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Monday, July 11, 2005  

Twilight of the Gods
Yesterday, as part of the long-standing Sunday night Opera at the Hollywood Bowl, The LA Philharmonic was performing the final act of Wagner’s Gotterdammerung opera, and a group of us set out into the Hollywood hills to take in the show (as well as a fair amount of wine and cheese.) The show was certainly good, though I felt kinda out-of-pace among the older crowd and I wasn’t as familiar with the music as I would have liked. I had some issues w/ the whole experience and idea: how does a twenty-something child of MTV and pop-culture take in a show of such gravity w/o being A) pretentious, B) a poser, or C) some low-brow interloper. Thankfully the venue lends its self to casual listening, but I still felt slightly out of place.

My reasons for even going to this show wasn’t to be “cultured” or somehow edified by the performance of 1/20th of a great opera, but rather to celebrate the dawning of summer in LA with friends. Music is magical and the Hollywood Bowl is a fantastic nexus of musical, natural, and communal energy and $20 is a small price to pay for the experience no matter what the performance is. But I couldn’t escape the feeling that the whole endeavor was somehow flawed. I don’t the endeavor of walking to the bowl, eating and laughing, and then taking our seats for the performance was flawed but rather the enterprise of producing such an event seems like a pointless uprising against the tide of lowest-common-denominator media and fast-food nation story telling. How does the performance of the last 80 minutes of a 13-hour operatic epic even begin to convey the artistic intentions of the creator?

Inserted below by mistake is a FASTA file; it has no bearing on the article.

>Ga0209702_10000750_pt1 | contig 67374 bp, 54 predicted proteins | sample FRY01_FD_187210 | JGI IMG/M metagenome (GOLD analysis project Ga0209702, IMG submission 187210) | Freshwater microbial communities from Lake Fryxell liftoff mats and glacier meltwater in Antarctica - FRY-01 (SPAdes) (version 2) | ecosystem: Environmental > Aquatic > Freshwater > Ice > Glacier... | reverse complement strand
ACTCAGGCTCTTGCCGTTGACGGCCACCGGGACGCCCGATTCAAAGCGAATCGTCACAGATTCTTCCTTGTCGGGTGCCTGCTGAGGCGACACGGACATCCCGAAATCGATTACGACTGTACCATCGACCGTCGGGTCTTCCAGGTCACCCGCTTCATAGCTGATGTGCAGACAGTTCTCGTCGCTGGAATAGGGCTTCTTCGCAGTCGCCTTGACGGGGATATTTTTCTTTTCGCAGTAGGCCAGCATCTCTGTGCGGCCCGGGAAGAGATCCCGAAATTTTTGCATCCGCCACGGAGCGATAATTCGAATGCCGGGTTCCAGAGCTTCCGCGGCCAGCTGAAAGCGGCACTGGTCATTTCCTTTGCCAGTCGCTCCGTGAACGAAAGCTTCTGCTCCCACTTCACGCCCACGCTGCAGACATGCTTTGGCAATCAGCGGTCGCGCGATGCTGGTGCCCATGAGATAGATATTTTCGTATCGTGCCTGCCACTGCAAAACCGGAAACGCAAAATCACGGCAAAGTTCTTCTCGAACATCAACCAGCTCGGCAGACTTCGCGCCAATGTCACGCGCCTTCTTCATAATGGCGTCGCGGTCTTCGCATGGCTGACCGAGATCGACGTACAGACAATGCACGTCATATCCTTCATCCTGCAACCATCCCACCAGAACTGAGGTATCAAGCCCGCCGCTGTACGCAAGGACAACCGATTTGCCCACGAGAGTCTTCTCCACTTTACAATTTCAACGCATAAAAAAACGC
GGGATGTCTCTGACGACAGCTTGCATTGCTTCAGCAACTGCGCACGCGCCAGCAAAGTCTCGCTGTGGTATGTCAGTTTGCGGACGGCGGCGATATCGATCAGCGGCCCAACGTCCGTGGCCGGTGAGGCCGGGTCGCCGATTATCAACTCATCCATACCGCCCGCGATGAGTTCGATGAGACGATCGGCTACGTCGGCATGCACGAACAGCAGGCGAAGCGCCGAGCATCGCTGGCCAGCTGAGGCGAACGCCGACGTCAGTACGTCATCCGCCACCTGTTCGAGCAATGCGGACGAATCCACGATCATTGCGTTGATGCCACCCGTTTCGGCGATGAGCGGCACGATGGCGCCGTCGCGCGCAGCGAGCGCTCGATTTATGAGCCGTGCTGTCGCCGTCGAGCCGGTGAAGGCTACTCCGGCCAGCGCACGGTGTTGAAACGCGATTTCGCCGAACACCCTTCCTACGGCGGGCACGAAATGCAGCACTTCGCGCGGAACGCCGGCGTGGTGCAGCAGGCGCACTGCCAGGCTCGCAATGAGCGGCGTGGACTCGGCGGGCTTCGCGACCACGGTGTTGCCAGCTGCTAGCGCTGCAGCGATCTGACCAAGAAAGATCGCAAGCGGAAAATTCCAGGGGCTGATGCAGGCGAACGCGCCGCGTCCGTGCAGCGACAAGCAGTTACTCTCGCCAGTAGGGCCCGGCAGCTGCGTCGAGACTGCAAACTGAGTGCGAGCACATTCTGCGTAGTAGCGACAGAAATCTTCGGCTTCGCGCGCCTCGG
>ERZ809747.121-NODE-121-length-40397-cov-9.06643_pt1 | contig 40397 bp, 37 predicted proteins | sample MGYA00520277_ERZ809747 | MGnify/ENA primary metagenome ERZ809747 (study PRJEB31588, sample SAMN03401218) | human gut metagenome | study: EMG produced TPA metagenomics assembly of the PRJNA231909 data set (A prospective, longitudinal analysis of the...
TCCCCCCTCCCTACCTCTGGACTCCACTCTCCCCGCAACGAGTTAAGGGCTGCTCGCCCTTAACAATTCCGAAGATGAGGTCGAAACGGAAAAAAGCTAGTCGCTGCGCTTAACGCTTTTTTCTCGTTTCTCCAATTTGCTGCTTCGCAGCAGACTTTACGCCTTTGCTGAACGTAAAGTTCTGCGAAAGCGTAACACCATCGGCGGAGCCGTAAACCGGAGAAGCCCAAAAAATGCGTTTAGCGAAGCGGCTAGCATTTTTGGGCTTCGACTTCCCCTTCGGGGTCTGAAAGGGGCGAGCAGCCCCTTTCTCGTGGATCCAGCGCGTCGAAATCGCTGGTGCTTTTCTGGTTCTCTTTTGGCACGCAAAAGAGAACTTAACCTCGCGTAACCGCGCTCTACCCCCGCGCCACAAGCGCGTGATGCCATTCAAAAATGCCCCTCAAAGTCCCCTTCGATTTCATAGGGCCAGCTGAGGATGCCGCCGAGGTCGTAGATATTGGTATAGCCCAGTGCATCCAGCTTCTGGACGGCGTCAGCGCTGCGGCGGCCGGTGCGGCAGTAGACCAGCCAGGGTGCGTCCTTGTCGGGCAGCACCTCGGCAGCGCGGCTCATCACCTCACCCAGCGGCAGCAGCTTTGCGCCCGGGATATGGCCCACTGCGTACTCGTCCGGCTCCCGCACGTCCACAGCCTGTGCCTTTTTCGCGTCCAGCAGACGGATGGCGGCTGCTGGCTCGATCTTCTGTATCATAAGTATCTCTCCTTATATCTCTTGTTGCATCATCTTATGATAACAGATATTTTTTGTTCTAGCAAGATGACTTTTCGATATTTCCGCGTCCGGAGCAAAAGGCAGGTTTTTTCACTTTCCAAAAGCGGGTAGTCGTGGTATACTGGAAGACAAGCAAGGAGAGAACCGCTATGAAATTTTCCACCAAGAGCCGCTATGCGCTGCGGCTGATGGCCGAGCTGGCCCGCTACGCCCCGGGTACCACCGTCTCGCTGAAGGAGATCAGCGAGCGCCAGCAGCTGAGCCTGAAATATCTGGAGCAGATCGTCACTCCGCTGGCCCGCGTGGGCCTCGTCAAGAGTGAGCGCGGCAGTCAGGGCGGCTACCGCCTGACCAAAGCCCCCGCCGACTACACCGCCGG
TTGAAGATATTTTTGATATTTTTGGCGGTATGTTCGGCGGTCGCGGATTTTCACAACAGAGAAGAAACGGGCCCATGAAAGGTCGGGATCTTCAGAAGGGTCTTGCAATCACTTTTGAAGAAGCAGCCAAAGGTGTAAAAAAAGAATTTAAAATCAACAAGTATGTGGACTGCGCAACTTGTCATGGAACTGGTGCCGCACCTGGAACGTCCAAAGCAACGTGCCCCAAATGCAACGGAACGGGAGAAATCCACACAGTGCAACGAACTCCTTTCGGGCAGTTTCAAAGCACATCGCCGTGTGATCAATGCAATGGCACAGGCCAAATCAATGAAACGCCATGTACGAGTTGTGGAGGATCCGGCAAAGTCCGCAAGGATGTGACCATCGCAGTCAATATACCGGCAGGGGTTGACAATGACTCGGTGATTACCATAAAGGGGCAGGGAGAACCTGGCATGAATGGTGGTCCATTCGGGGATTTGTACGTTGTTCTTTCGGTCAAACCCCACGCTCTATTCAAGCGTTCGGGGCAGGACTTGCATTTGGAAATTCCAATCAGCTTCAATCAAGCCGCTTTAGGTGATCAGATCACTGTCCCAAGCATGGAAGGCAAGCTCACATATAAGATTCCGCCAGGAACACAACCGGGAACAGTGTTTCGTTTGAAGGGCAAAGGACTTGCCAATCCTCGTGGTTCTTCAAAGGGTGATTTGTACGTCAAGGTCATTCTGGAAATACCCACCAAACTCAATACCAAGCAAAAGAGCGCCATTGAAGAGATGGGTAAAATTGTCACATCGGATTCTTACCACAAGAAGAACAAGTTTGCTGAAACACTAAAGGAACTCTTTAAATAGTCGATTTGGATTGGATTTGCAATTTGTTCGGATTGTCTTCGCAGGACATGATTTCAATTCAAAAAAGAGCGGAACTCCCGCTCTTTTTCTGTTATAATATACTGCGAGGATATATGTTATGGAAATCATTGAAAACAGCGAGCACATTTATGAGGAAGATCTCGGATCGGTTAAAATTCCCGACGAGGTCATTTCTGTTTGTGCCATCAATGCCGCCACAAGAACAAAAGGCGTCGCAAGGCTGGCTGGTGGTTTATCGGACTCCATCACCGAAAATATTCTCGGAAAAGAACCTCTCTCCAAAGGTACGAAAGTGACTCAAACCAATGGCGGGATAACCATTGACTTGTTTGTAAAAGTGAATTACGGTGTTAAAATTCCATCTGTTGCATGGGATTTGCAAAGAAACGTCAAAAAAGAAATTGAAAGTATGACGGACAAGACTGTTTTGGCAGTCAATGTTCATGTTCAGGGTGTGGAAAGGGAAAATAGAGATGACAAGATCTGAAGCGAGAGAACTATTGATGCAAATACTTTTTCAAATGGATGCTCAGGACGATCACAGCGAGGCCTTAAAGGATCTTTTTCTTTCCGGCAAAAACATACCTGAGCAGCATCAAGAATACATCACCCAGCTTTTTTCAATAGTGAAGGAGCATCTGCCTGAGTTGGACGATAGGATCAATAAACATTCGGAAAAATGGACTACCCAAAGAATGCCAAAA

As the final act wore-on Brunhilde lit the funeral pyre of her dead husband and a tiny ring of fire was lit on the stage of the Bowl. I began to feel despondent about the veneer of integrity applied to a work we couldn’t hope to fully grasp, and I scoffed at the attempt to gain an modern audiences’ attention with cheep parlor tricks. But then the House of the God was set ablaze and great plumes of flame licked at the night sky from atop the arched shell of the ‘Bowl. Blue stage lights turned on the thousands assembled in the crowd, turning the audience seated on the rising slope of the amphitheater into the wave rushing down the Rhine to claim the cursed ring of power and drown the avaricious Hagen in its purity. Truly a moving moment that was able to transcend culture, media, and time and I can only imagine the impact such a scene would have after three-and-a-half operas worth of story.

And now it feels like summer.

posted by JMV | 7/11/2005 04:53:00 PM
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